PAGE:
In the Chanel finale, the banners being held by the models said it all: “Feminist but Feminine,” “History is Herstory,” “Ladies First.” This was a collection about female empowerment, and the incredible strength and influence women wield when they join forces and work together.
But even before the “made for social media” culmination of this Chanel show, designer Karl Lagerfeld had already proven his point. This season he erected his own city street inside the Grand Palais, Boulevard Chanel, and on it he sent out his collection pretty much en masse.
The first twenty-five looks walked the 130 meter long catwalk together, a blur of designer creations that left journalists scribbling like mad to jot down everything that they were seeing: a flash of salt and pepper double breasted tweeds suits here, some of paint speckled skirt suits there. And a whole lot of bright shades of pink, red, orange and purple were blended together in an abstract water color print on every thing from flat boots and skirts to shirts and capes.
Thankfully, after that, the ladies (and one man) thinned out a bit, walking in groups of twos or threes, as women tend to do, making it much easier to appreciate all the practical and playful sartorial aspects of this show.
There were the painted leather pieces made to mimic the look of an unused cobble stone street with tuffs of fabric grass,and beaded flowers embroidered to grow between the cracks. Or for the more high end versions (spilling over from couture), Lagerfeld used tiles of cut concrete to mimic the avenue effect. Roomy mens pinstriped suits showed up with a lacquered sheen, or were cut into city shorts to be worn with romantic ruffled cotton tops. Easy khaki suede jumpsuits and generous cropped pants made way for more form fitting stripped knitted mini sweater dresses. One of which was worm by Gisele Bundchen who took to the Chanel street all by her self-assured self.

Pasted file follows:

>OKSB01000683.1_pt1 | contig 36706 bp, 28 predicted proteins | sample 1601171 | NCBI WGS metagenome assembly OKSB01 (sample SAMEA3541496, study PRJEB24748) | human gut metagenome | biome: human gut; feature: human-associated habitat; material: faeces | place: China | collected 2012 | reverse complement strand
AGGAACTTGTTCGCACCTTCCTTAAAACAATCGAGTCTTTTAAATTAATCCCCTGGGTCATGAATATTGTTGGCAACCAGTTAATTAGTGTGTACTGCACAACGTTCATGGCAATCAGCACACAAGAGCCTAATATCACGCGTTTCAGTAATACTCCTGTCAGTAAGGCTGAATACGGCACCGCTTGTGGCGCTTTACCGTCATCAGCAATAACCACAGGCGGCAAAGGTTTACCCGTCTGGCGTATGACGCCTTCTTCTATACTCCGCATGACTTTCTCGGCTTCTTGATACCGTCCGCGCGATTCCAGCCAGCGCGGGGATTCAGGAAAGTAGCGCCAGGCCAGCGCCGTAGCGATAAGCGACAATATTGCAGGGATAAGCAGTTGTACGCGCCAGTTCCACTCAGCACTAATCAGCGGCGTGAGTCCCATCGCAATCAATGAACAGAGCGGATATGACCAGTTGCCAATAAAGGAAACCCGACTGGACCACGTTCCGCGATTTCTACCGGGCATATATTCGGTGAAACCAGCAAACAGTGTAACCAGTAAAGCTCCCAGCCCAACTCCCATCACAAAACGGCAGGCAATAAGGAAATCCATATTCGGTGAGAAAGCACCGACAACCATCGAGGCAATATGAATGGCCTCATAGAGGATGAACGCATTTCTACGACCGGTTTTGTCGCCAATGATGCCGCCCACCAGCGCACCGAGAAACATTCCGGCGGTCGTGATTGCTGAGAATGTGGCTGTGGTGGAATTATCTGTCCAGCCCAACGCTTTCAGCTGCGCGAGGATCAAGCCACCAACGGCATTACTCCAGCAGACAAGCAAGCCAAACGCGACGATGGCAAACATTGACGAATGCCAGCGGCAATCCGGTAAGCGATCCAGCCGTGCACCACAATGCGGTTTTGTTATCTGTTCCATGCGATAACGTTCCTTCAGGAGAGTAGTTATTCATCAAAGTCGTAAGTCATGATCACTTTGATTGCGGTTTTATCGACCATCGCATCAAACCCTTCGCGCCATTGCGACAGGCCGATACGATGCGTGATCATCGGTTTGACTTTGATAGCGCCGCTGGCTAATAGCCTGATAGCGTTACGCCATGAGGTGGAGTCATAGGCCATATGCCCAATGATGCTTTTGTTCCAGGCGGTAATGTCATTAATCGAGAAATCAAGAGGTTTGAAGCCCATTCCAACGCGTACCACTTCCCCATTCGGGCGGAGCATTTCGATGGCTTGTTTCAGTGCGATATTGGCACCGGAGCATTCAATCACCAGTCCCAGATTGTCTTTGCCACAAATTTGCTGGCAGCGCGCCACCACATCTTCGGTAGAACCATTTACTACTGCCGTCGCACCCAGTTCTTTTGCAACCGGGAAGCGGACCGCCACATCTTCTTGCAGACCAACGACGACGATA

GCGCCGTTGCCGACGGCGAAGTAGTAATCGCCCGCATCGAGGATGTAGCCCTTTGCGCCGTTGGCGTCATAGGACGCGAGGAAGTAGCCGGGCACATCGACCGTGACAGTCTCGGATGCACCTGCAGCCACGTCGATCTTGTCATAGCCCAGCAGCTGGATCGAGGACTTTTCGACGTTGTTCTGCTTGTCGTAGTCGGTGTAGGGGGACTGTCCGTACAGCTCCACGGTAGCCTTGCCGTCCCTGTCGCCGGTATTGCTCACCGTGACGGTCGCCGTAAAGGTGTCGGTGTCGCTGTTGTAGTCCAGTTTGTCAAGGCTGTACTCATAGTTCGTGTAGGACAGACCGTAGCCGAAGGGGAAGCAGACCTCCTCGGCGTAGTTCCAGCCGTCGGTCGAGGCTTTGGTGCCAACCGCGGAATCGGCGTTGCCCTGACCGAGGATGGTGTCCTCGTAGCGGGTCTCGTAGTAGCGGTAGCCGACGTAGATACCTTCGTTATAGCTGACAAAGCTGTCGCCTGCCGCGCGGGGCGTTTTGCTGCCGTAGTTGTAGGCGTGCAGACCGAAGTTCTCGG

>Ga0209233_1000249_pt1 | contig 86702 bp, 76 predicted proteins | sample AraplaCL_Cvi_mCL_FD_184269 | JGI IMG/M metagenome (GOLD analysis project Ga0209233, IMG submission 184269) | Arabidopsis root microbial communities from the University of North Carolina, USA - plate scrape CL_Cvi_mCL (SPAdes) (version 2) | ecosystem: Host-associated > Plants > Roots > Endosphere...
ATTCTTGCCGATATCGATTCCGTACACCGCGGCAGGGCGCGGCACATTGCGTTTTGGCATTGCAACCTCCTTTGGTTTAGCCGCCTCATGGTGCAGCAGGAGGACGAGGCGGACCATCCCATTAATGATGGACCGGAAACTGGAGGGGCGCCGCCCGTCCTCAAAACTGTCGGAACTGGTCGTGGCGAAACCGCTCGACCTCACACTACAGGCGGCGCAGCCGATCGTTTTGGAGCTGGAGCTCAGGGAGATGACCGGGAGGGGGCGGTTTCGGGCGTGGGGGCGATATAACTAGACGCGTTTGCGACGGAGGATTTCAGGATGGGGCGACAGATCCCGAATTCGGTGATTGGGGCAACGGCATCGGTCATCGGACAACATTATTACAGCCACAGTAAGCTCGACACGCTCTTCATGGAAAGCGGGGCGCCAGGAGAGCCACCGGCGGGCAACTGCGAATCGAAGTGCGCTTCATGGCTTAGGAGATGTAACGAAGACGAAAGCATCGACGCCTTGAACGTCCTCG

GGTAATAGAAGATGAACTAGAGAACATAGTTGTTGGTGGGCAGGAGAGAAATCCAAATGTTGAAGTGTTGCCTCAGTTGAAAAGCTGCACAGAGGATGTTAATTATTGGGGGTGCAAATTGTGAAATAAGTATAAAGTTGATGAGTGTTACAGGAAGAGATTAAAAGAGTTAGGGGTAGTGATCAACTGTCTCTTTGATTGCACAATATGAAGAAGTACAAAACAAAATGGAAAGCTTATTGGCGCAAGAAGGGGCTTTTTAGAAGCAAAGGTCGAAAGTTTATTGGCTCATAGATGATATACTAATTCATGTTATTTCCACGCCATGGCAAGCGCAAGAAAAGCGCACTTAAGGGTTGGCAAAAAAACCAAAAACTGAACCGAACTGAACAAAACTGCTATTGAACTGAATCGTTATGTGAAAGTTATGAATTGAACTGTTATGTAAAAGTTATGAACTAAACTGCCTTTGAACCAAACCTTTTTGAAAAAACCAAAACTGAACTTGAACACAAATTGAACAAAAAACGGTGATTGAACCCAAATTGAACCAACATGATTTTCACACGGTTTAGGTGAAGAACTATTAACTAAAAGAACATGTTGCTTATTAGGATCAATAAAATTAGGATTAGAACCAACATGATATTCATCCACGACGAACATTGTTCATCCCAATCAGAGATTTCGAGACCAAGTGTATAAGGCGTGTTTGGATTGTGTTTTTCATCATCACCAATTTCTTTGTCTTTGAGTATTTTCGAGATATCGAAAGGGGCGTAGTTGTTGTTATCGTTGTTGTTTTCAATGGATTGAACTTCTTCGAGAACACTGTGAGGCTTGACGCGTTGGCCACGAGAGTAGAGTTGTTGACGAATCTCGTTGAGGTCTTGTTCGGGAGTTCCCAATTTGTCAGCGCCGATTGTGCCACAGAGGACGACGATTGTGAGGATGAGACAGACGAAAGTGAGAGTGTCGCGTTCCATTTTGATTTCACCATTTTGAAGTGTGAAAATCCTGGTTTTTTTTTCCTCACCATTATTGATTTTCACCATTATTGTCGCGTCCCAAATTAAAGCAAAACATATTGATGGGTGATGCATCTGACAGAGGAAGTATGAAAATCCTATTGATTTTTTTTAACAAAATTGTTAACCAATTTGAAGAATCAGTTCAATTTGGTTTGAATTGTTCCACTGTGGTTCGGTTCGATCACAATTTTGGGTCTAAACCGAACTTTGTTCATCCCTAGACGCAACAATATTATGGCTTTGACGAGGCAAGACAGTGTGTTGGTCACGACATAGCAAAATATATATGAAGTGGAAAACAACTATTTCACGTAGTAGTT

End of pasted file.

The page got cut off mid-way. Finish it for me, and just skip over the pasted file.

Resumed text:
The all important Chanel accessories were also very much mixed and match. After all, this collection was all about individuality and self expression.
A large proposition of those accessories slanted towards more whimsical propositions. Shoulder bags were crafted to look like classic Chanel sweaters, the sleeves forming the strap. Clutch bags were stamped with messages like, “Votez Coco” or “Make Fashion not War,” or were crafted with working portable radios.
But as playful as the bags were, the footwear was practical. Flat or low heeled boots, men’s business shoes reworked into gold sandals and ankle loafers all gave the models a liberated gait on the catwalk.
Truth be told, Karl Lagerfeld has actually been advocating women’s rights in his own way his whole life. Creating clothing for woman of all shapes and sizes that make them feel more powerful as they take on the world.
When the final banner in the show came into view, stating in French: “The day of the woman is everyday at Chanel,” it underscore the real reason this fashion house has been so unfaltering successful for all these years.